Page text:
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How T-Mobile CEO John Legere Outfoxed Capitol Hill Challengers

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Maybe you weren’t impressed with the dozens of members of Congress who tried to pin down Facebook CEO Mark Zuckerberg back in April. Lawmakers each had only a few minutes to ask questions and some seemed wildly ill-informed, at best, about how Facebook operated.

Many fewer viewers, no doubt, tuned in to C-Span on Thursday to watch the Senate Judiciary Committee’s subcommittee on antitrust grill T-Mobile CEO John Legere about his proposed merger with rival Sprint (you can catch the replay here). They would have been considerably more impressed. Just three lawmakers—Sen. Mike Lee, Sen. Amy Klobuchar, and Sen. Richard Blumenthal—spent more than two hours quizzing Legere and other witnesses and going through the deal’s promised benefits with a fine tooth comb.

Legere, appearing in a black T-Mobile-logoed sports coat and a magenta T-Mobile tee shirt, was unflappable. “T-Mobile is a proud disruptor,” he declared at the outset, setting a tone that would continue for the entire session. “It is in our DNA. It is what drives my magenta-wearing employees. It is our brand.”

And if a boxing referee adjudicated the hearing, they might say no one laid a glove on Legere. But the senators certainly tried. All three lawmakers brought up apt historical comparisons and asked Legere and his partner in the deal, Sprint executive chairman Marcelo Claure, to account for past contradictory statements. Noting that Legere was now counting cable companies like Comcast as key competitors in the market, Sen. Lee noted “you appear to have walked back some statements you made as recently as February.” Legere, who back then said the cable companies would “fail horribly, miserably, so bad,” danced around the issue. “I’m glad you brought this up,” he began, going on to explain that he meant the cable companies hadn’t been competing up to their potential, but now had over half a million customers and “analysts” said they’d grab 5 million within two years. “They’re becoming a viable player.”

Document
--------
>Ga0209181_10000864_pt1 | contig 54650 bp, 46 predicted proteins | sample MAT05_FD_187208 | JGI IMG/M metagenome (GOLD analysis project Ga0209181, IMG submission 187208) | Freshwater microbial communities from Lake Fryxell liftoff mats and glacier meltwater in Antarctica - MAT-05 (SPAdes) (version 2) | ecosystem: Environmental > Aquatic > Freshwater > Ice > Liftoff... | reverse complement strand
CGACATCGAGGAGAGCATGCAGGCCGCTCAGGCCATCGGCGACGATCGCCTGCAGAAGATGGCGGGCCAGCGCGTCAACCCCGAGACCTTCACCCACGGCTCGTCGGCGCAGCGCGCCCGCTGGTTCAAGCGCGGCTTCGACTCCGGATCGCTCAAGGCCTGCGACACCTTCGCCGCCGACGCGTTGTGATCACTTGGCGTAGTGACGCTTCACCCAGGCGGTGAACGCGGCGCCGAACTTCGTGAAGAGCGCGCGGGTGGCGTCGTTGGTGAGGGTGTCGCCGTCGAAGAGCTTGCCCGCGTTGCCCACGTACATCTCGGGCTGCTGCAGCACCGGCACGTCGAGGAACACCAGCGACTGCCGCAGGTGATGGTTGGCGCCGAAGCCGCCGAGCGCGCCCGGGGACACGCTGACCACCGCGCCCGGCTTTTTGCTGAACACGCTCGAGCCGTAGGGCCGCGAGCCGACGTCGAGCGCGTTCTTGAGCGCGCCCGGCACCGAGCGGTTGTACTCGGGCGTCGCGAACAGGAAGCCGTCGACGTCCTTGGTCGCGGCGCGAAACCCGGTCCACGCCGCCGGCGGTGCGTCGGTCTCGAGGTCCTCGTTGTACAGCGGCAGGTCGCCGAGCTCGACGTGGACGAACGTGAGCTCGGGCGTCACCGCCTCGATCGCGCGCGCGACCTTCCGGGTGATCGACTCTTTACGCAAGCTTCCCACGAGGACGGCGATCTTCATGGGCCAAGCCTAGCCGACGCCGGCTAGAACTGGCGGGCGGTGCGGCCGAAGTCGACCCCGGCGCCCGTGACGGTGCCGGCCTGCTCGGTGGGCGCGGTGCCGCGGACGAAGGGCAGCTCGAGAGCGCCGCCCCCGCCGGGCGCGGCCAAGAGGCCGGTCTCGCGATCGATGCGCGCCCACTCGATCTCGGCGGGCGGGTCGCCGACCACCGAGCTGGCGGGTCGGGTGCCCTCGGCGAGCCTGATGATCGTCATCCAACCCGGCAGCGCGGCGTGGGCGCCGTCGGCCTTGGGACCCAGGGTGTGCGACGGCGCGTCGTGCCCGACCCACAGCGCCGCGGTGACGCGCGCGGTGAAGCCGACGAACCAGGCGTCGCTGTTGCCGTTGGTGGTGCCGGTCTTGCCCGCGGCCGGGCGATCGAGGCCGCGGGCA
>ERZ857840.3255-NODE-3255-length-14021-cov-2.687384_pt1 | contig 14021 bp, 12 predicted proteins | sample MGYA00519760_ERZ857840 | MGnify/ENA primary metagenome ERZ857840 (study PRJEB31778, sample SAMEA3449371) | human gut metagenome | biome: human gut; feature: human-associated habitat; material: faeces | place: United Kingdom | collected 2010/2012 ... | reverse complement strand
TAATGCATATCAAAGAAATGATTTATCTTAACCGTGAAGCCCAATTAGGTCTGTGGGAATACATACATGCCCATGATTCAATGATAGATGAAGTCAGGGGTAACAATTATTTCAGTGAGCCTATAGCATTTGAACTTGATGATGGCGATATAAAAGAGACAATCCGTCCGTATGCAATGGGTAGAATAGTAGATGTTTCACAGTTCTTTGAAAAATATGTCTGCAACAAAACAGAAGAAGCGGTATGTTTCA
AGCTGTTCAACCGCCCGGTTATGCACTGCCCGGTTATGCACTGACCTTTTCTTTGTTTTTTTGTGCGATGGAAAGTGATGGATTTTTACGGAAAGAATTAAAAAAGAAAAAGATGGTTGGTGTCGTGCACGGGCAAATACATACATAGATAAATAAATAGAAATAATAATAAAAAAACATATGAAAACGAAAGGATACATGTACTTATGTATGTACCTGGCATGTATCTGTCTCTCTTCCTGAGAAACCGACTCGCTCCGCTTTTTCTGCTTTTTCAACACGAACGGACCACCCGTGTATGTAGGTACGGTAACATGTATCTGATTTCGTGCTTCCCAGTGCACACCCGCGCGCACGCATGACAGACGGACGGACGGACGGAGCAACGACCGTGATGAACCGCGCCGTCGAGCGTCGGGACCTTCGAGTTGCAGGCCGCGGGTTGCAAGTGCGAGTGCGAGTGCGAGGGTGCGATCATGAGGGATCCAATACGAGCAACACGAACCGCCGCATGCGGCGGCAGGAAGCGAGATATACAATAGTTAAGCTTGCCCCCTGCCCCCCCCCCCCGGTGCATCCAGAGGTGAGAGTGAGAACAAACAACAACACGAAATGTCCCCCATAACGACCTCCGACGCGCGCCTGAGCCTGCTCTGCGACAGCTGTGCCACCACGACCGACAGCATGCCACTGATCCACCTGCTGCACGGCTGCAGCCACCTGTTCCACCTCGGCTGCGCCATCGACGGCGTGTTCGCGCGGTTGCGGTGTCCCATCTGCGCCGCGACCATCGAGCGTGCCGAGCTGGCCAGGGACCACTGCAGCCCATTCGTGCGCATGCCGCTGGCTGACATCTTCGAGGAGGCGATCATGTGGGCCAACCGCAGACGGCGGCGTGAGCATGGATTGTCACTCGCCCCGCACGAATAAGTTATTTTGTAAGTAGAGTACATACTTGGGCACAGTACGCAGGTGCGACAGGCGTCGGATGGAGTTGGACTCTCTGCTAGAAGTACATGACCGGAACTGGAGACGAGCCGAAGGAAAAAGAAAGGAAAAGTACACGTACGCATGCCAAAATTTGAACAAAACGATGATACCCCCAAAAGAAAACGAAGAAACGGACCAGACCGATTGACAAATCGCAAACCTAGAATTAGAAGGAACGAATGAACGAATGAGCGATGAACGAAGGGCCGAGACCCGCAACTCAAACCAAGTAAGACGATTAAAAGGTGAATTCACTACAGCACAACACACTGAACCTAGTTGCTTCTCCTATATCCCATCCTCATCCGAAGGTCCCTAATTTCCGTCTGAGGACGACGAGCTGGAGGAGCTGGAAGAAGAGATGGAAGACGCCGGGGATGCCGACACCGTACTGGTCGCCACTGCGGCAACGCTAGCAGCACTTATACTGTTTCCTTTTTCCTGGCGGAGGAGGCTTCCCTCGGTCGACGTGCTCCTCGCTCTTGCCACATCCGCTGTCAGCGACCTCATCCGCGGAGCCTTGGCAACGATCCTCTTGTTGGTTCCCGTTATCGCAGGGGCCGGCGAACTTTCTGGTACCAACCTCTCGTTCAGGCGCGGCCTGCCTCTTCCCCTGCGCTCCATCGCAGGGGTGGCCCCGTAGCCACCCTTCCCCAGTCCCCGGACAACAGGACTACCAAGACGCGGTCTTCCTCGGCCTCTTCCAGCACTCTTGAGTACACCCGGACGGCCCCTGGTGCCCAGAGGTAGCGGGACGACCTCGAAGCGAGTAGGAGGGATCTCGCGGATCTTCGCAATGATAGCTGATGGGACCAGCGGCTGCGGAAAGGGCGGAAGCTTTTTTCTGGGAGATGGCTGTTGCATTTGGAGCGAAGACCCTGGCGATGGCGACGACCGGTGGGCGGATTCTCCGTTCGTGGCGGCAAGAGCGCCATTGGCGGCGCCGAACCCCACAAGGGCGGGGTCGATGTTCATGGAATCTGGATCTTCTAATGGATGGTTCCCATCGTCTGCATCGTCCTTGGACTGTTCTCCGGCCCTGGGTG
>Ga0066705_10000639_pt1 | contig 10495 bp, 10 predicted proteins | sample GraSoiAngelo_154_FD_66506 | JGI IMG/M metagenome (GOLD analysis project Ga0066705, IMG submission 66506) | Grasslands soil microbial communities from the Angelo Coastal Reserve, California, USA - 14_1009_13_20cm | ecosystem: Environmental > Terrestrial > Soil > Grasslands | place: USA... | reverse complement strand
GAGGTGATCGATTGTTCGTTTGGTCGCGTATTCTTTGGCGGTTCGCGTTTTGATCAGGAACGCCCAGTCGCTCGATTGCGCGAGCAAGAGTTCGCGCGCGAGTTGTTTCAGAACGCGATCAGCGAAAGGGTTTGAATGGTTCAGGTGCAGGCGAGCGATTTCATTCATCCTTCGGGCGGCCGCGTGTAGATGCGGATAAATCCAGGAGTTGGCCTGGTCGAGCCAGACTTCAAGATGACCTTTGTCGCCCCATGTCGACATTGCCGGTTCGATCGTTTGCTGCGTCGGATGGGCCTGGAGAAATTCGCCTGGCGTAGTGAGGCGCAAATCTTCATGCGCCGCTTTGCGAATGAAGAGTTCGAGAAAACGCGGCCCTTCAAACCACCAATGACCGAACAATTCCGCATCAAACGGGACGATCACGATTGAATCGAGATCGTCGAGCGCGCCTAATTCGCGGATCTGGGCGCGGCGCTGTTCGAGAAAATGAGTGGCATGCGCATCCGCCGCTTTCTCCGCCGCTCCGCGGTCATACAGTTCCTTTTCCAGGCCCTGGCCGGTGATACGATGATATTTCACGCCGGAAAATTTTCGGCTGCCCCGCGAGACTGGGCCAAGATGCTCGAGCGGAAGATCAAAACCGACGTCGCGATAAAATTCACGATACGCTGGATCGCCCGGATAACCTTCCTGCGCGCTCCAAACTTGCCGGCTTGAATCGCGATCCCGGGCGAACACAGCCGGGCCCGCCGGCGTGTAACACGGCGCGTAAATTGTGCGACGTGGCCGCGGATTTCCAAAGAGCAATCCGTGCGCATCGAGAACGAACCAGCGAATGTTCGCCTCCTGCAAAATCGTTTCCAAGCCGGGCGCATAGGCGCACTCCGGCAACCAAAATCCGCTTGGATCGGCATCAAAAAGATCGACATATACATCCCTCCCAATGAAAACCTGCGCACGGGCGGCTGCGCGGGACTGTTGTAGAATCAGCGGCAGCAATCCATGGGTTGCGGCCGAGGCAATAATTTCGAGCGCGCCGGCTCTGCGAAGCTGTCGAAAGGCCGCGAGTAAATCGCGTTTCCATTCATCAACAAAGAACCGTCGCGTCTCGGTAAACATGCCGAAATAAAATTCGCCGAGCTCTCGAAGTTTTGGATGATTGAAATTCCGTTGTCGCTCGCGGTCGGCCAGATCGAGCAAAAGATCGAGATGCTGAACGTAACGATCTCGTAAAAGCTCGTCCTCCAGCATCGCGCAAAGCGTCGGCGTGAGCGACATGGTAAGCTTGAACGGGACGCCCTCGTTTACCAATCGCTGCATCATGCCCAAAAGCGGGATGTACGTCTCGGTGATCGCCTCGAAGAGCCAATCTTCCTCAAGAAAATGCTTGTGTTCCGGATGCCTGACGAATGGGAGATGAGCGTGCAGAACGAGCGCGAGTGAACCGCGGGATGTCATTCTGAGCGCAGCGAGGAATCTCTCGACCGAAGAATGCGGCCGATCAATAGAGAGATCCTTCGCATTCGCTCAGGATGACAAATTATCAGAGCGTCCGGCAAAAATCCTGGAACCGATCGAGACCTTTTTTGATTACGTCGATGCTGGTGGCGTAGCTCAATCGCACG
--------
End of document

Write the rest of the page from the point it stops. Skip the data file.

Finding the weakest part of T-Mobile (TMUS) and Sprint’s (S) case was left to witness and longtime antitrust veteran Gene Kimmelman (whose impressive list of former jobs includes chief counsel to the very subcommittee where he was testifying and chief counsel at the Justice Department’s antitrust division). In short, the carriers claimed they had to merge because competition was failing in the wireless market, with T-Mobile and Sprint unable to do much damage to market titans AT&T (T) and Verizon (VZ). But at the same time, Kimmelman said, the carriers also argued that if they merged there would be robust competition from many new entrants like Comcast (CMCSA) and Google (GOOGL). “I kind of don’t think you can have it both ways,” he observed deep into the hearing. “There’s a problem here in the whole presentation of what’s going on.”

A few other economic experts testified, too, but didn’t add much. As a side note, I still don’t understand how American Enterprise Institute visiting scholar Roslyn Layton, while under oath, offered this whopper: “T-Mobile’s Binge On was wildly popular earning it million of customers. What was the response of the prior FCC and now the California legislature? Shut down the program consumers love.” The prior FCC under Obama-appointed chair Tom Wheeler reviewed and approved of Binge On. And the California legislature added an exception for such programs last week to a bill it is still considering.

At the end of the day, marathon racer Legere successfully ran through the gauntlet of objections and emerged unscathed. The question now is whether regulators at the Justice Department will agree.